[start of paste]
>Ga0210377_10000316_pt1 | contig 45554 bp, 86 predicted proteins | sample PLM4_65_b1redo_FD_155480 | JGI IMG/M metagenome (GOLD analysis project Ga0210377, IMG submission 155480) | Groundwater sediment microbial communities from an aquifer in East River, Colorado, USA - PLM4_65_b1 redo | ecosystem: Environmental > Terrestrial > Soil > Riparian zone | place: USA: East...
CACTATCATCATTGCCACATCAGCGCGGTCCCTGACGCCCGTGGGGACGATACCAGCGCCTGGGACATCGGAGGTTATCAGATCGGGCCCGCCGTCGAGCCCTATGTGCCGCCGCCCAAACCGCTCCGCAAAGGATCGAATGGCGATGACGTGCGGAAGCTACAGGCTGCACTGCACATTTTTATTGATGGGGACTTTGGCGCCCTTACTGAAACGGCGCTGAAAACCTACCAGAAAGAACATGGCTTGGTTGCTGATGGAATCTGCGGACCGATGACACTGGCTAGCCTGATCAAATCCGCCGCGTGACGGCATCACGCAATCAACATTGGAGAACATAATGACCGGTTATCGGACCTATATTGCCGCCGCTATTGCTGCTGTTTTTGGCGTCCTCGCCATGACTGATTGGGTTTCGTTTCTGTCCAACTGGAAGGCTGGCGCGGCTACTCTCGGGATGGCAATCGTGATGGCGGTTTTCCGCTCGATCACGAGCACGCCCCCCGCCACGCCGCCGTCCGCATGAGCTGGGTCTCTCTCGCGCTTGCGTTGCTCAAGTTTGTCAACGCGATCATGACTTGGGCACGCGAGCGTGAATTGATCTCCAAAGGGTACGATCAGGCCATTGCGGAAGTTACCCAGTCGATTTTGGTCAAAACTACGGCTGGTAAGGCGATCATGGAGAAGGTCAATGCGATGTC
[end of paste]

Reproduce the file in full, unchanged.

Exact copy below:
>Ga0210377_10000316_pt1 | contig 45554 bp, 86 predicted proteins | sample PLM4_65_b1redo_FD_155480 | JGI IMG/M metagenome (GOLD analysis project Ga0210377, IMG submission 155480) | Groundwater sediment microbial communities from an aquifer in East River, Colorado, USA - PLM4_65_b1 redo | ecosystem: Environmental > Terrestrial > Soil > Riparian zone | place: USA: East...
CACTATCATCATTGCCACATCAGCGCGGTCCCTGACGCCCGTGGGGACGATACCAGCGCCTGGGACATCGGAGGTTATCAGATCGGGCCCGCCGTCGAGCCCTATGTGCCGCCGCCCAAACCGCTCCGCAAAGGATCGAATGGCGATGACGTGCGGAAGCTACAGGCTGCACTGCACATTTTTATTGATGGGGACTTTGGCGCCCTTACTGAAACGGCGCTGAAAACCTACCAGAAAGAACATGGCTTGGTTGCTGATGGAATCTGCGGACCGATGACACTGGCTAGCCTGATCAAATCCGCCGCGTGACGGCATCACGCAATCAACATTGGAGAACATAATGACCGGTTATCGGACCTATATTGCCGCCGCTATTGCTGCTGTTTTTGGCGTCCTCGCCATGACTGATTGGGTTTCGTTTCTGTCCAACTGGAAGGCTGGCGCGGCTACTCTCGGGATGGCAATCGTGATGGCGGTTTTCCGCTCGATCACGAGCACGCCCCCCGCCACGCCGCCGTCCGCATGAGCTGGGTCTCTCTCGCGCTTGCGTTGCTCAAGTTTGTCAACGCGATCATGACTTGGGCACGCGAGCGTGAATTGATCTCCAAAGGGTACGATCAGGCCATTGCGGAAGTTACCCAGTCGATTTTGGTCAAAACTACGGCTGGTAAGGCGATCATGGAGAAGGTCAATGCGATGTC